I continued along West 9th and then northwest along Greenwich Avenue, covered FNY-style here, winding up at West 14th Street and 8th Avenue.
Two magnificent former banks appear; on the left was originally the New York County National Bank (ghost letters can still be seen on the pediment), from 1907 by architects DeLemos and Cordes with Rudolph Daus. (DeLemos and Cordes also designed other monumental buildings like the Siegel Cooper Dry Goods Store on 6th Avenue and West 18th and Macy’s in Herald Square)
After a stint as Manufacturers Trust– later Manufacturers Hanover Bank the building became a theater and then Nickel, a spa for men.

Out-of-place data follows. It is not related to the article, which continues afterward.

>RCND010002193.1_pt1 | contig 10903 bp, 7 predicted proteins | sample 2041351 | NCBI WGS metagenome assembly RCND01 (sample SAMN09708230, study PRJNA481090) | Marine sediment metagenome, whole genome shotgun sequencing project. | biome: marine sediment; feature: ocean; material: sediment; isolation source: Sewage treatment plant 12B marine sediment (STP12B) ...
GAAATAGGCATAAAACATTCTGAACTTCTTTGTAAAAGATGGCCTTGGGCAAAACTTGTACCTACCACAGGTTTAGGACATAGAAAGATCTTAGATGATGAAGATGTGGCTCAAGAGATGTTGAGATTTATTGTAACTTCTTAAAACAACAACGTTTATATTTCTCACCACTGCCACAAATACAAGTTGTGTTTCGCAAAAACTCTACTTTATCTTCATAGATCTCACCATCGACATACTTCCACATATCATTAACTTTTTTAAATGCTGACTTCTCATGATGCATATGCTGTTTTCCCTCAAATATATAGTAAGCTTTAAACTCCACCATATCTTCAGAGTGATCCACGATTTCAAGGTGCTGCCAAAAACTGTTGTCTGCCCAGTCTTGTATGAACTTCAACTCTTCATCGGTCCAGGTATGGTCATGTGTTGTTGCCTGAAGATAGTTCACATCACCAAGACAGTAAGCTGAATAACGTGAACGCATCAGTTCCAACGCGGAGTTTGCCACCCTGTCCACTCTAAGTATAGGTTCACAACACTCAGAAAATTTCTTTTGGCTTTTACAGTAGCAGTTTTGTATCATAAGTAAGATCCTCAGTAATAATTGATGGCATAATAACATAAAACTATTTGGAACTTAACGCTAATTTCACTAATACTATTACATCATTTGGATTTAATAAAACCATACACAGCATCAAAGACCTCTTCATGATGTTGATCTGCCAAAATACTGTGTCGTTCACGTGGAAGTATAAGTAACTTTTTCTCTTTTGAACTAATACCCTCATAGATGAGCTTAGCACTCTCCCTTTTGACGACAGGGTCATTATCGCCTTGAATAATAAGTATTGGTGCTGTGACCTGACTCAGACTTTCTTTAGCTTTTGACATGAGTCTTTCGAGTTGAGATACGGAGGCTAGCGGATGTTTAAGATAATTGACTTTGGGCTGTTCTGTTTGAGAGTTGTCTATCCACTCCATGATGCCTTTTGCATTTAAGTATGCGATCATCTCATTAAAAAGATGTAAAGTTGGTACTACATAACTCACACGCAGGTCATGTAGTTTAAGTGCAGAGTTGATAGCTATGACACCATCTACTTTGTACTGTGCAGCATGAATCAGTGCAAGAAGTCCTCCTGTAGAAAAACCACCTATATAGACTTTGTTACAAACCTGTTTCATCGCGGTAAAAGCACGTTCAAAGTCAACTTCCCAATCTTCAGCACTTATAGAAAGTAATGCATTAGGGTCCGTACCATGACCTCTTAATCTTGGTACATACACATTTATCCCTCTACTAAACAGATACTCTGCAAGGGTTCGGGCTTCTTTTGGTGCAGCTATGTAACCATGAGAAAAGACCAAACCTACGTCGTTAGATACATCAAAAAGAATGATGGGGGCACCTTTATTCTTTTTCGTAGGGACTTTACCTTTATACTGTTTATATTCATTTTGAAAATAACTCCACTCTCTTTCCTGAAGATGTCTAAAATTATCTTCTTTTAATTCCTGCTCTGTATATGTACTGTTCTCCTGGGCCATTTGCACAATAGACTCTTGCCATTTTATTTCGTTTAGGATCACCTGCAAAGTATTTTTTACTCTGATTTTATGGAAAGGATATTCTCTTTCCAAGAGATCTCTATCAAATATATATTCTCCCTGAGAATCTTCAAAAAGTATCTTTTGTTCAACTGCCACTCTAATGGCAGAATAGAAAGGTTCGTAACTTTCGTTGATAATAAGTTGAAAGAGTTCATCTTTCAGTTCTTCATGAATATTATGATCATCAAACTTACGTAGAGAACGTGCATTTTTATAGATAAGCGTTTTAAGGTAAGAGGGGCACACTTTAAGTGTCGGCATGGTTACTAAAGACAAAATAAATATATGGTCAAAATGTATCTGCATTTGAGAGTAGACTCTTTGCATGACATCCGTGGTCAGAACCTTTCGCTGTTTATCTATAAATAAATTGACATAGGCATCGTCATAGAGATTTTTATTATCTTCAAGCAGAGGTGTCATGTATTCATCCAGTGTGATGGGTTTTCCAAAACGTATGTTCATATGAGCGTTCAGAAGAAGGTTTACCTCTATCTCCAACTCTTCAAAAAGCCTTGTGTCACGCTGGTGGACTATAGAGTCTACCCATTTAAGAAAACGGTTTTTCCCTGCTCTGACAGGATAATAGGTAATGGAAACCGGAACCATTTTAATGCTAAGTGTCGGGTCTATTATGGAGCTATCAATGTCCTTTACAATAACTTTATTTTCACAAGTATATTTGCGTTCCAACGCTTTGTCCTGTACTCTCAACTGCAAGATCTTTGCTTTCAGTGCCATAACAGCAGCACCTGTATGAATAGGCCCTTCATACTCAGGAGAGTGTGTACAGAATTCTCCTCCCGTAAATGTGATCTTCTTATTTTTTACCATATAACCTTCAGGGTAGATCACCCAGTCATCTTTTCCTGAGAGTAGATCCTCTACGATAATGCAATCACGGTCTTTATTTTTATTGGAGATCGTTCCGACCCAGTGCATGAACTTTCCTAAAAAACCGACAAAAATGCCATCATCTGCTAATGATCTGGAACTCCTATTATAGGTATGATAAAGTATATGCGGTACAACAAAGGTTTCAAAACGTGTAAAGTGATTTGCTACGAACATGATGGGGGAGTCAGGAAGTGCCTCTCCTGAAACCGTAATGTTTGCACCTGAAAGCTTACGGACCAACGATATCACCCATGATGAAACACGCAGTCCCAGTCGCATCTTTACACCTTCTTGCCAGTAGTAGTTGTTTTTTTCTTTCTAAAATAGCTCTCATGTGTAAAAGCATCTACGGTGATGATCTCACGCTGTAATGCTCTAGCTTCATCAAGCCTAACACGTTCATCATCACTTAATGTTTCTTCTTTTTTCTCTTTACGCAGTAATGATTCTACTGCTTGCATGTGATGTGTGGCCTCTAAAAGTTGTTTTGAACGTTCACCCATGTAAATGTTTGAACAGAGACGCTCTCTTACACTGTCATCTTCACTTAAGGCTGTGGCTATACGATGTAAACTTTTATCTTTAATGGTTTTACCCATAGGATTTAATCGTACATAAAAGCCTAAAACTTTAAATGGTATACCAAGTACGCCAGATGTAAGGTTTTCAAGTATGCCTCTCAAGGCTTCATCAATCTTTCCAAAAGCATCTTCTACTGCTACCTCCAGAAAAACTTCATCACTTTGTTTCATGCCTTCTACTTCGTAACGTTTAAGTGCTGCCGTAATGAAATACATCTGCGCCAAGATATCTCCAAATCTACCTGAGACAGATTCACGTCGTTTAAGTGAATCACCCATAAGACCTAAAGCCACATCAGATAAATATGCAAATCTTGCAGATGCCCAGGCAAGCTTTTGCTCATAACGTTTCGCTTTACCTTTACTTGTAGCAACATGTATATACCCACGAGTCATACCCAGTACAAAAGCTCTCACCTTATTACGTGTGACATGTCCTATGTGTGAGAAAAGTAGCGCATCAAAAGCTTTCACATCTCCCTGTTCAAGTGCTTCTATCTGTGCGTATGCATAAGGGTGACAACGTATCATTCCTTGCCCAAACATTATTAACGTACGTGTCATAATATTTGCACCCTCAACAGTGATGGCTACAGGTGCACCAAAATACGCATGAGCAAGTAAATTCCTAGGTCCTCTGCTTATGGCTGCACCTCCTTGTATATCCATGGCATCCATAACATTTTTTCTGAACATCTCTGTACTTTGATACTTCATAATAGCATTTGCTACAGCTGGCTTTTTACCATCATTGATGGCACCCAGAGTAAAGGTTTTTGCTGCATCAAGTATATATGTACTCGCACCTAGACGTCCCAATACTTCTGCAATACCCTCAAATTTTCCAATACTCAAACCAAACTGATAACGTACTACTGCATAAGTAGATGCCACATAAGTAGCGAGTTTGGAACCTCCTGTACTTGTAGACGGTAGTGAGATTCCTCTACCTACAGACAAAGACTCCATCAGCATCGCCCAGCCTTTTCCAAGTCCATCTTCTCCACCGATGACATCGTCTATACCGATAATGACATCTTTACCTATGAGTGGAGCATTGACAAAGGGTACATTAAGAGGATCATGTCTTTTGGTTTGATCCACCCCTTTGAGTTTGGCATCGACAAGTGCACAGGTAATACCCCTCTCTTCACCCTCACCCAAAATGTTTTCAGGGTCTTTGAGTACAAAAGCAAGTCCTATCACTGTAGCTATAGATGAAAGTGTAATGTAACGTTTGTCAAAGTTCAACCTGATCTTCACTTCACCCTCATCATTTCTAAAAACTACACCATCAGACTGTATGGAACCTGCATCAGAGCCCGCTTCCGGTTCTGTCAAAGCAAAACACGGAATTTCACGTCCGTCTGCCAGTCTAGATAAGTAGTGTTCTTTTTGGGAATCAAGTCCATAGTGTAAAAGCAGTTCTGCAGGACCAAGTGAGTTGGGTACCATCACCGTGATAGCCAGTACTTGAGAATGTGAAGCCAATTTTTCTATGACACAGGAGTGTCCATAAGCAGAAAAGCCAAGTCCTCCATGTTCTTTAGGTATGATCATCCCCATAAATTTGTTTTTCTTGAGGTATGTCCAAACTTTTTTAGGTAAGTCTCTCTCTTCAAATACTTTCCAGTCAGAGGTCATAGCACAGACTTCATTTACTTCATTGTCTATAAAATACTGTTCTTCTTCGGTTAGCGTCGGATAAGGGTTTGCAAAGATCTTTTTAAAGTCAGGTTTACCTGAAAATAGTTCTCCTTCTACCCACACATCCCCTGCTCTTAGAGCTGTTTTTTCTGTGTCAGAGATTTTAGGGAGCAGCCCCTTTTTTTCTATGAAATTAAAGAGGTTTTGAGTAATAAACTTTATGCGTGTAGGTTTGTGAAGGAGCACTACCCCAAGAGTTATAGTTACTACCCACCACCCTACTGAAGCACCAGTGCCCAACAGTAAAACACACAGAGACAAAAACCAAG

On the right, the beautiful copper domed, Corinthian-columned building on the NW corner of 8th Avenue and West 14th Street is the former New York Bank For Savings, constructed in 1897 by architect Robert Henderson Robertson. It passed through incarnations as Goldome Bank, Central Carpet, and most recently, Balducci’s, which closed its NYC locations in April 2009. The Classic Revival bank resembles its contemporary, the Bowery Savings Bank in Chinatown. The former bank was restored in the 1980s by Robert Scarano Jr. Note the white marble exterior and the stained glass windows surrounding the dome.
Before kicking it in the head for this circular walk, here are my two favorite signs on West 14th, the gargantuan DISCOUNT LIQUORS marquee sign that’s only there because the proprietor of the hand lettered West 14th Candy Store apparently feels it’s too much trouble or expensive to take down! I hope it stays there forever…